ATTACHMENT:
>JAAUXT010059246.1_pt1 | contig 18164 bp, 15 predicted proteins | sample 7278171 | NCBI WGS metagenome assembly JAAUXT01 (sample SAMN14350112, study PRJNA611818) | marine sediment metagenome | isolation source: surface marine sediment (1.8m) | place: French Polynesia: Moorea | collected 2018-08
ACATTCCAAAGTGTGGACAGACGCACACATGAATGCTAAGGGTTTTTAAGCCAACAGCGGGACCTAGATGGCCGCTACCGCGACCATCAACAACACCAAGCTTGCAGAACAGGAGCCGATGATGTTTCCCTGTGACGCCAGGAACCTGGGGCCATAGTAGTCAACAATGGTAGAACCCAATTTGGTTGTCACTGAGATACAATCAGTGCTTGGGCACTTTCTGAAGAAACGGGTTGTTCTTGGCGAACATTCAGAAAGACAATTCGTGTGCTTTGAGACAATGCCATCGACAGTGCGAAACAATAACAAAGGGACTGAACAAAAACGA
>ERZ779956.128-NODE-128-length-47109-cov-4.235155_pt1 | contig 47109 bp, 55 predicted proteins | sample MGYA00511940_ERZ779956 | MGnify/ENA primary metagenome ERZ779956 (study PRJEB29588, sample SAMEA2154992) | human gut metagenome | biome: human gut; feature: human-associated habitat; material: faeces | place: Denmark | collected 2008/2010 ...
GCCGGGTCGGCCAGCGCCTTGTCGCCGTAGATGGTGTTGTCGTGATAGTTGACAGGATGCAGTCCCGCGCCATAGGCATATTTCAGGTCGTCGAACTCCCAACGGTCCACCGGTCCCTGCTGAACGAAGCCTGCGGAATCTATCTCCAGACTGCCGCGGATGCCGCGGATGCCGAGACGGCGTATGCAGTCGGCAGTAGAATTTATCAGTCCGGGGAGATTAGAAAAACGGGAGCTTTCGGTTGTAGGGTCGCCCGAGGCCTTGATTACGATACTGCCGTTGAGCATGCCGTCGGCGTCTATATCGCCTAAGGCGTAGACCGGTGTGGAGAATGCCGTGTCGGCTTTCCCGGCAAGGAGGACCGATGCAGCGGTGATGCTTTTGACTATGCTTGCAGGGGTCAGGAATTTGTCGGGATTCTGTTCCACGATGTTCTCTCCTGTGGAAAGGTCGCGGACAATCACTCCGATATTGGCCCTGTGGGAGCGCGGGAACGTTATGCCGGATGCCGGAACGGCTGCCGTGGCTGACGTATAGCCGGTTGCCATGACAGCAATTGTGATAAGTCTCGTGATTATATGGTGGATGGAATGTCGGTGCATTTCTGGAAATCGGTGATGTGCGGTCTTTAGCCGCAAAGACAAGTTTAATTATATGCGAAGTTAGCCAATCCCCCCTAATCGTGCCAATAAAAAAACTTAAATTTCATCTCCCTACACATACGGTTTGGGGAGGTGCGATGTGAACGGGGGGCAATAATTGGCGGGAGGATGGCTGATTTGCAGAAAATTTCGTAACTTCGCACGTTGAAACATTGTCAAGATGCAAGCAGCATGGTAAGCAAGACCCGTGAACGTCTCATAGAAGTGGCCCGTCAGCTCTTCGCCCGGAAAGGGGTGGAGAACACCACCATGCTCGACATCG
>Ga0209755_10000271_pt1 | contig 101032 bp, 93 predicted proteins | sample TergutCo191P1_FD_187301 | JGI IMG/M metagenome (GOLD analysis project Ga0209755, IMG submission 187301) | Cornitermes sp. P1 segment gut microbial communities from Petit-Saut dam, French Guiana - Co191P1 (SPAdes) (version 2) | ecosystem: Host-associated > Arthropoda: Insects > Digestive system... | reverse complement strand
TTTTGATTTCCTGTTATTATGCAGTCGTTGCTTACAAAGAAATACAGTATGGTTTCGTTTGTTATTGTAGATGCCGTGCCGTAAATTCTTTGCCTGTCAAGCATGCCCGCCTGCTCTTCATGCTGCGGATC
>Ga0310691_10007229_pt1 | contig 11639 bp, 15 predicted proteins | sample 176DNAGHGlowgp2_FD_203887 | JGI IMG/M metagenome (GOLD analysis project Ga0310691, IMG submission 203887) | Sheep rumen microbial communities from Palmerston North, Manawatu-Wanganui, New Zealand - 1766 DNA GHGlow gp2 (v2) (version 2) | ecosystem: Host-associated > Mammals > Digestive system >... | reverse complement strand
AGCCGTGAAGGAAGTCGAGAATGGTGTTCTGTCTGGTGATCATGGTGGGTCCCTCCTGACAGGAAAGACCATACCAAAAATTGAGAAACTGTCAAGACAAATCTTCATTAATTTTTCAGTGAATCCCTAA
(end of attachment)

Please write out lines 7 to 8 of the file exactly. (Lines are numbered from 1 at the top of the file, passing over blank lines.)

>Ga0310691_10007229_pt1 | contig 11639 bp, 15 predicted proteins | sample 176DNAGHGlowgp2_FD_203887 | JGI IMG/M metagenome (GOLD analysis project Ga0310691, IMG submission 203887) | Sheep rumen microbial communities from Palmerston North, Manawatu-Wanganui, New Zealand - 1766 DNA GHGlow gp2 (v2) (version 2) | ecosystem: Host-associated > Mammals > Digestive system >... | reverse complement strand
AGCCGTGAAGGAAGTCGAGAATGGTGTTCTGTCTGGTGATCATGGTGGGTCCCTCCTGACAGGAAAGACCATACCAAAAATTGAGAAACTGTCAAGACAAATCTTCATTAATTTTTCAGTGAATCCCTAA